Wednesday, June 12, 2013


Two times this week I heard gay men talking about the lack of role models when they were growing up in a closeted society.  Their desire to see others like themselves living their lives and solving their problems is so natural.  We all look to those around us for clues on behavior, ethics and, well, role modeling.

What stuck me, too, is that by keeping themselves secreted, it wasn't only other LGBT people who lost the opportunity to learn and grow by their example, it was all of us.  After all, it has been proven that prejudice and negativity fall away when people are exposed to those who are different.  As more LGBT people live their lives in the open, raise families and participate in the community; the community has, in turn, embraced them and supported them.

My son educated me to the fact that the reason gay men, in particular, were thought to be promiscuous had more to do with the fact that society didn't accept them coupled up, so their option was to have secretive sexual encounters. The secrecy and lacking the option for open, intimate relationships led to lives where promiscuity was just the way it was done.  Ultimately and unfortunately, it also led to the spread of HIV/AIDS.  Bringing those issues, rights and lives into the light has resulted in our society becoming educated and accepting of our differences and aware of our similarities.  With that acceptance, the spread of the virus has decreased.

I can't say how I formed my attitudes about the LGBT community.  I don't recall my parents discussing it.  None of the gay kids or teachers in my high school were open - but that was 40 years ago!

One of the first times I actually became aware of my feelings were when my kids asked me about 2 men holding hands.  I said there was nothing wrong with people loving each other - no matter what kind of couple they were.  I was proud of the way I answered that question then and really proud of my continued growth and education since. I guess I managed to grow up along with society though I am sometimes saddened by how far we still have to go to become equals.


smalltownme said...

I don't think I was really aware of homosexuality, except for Liberace, until college. And then I met some gay people and so what, you love who you love.

So life in general led me to some insights about family members. One hated men and was just destroyed when her "best friend" married her brother. Her anger and despair didn't make sense to me when I was 12 but as I gained perspective I understood.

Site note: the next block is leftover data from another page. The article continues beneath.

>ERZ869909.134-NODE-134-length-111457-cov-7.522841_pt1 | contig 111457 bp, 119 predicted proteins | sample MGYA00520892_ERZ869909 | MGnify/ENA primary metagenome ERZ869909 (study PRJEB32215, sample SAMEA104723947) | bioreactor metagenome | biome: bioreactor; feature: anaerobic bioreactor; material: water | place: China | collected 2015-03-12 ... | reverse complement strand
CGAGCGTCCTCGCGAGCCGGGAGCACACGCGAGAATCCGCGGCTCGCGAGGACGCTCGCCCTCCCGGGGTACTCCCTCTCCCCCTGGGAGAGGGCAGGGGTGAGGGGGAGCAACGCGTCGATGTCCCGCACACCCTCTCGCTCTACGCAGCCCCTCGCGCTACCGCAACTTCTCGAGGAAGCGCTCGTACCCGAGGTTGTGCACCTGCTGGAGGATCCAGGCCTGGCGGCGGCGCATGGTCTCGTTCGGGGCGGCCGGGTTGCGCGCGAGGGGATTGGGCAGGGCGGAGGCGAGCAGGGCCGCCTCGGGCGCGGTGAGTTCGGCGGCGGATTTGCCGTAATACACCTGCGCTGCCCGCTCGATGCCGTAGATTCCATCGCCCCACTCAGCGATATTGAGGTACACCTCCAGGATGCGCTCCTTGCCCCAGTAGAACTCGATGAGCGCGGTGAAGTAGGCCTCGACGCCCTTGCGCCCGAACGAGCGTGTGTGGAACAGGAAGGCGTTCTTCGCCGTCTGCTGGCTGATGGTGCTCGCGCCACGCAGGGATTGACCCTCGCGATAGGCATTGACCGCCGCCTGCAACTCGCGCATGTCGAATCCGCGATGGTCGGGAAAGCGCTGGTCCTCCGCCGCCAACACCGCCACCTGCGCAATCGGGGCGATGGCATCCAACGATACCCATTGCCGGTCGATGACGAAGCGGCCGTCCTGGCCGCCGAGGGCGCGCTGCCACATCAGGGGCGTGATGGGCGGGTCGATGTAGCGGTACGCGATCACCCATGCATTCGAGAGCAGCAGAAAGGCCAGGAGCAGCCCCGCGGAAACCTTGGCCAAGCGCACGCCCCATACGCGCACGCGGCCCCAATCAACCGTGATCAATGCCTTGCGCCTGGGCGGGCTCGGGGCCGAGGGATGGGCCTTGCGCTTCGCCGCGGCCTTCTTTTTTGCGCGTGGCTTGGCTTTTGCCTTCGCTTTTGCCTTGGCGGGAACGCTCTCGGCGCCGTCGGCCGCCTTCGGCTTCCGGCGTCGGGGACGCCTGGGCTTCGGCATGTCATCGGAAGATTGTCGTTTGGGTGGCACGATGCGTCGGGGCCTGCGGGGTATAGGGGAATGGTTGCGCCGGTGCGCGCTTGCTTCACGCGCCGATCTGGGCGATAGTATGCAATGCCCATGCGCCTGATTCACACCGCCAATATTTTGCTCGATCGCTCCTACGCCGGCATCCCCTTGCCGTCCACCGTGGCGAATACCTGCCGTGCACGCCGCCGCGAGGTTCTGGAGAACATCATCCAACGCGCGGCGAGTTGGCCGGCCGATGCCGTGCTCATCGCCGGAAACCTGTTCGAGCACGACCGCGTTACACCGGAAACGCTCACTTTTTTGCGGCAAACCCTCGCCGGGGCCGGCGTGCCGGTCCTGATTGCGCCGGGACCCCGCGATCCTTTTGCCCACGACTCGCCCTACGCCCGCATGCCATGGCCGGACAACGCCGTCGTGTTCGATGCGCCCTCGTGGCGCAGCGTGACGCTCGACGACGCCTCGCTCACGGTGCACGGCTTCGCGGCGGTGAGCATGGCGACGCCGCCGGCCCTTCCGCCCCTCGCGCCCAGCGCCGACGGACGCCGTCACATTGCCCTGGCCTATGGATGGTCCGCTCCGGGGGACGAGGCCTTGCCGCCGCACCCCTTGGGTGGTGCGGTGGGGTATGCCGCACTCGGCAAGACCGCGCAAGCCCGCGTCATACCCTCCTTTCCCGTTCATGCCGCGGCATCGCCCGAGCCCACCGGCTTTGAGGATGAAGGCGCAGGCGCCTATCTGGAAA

Karen (formerly kcinnova) said...

I never really thought about the lack of role models. It hurts to think about, that people can feel so very alone in their own lives.
As a young adult, I worked in a rather social setting with people who had some different lifestyles (including a gay man and a lesbian woman). She still struggled with the pain of losing a former girlfriend; he greatly missed his boyfriend who was attending a university 1500 miles away. At that point in my life, it was no different than any other friend who had suffered a break-up or missed a boyfriend. I think that anytime you actually get to know someone in a positive way [who is different from you and your beliefs/background] it becomes difficult to form negative opinions about a group of people different from yourself. (For example, if you spend time getting to know someone who practices Islam, it is difficult to think negatively about all Muslims.)
Thanks to my getting to know my co-worker, I did not hold the opinion that all guy guys were swinging singles.

Jenn @ Juggling Life said...

In fourth and fifth grade I was friends with a boy who was thought to be gay. I'm sure life got pretty awful for him when he went to Jr. High. My mother raised us to not be bigoted against anybody, so I was so surprised at some of the things you hear.

I love that it is really nothing at all to teens and young adults (for the most part) what sexual orientation someone is.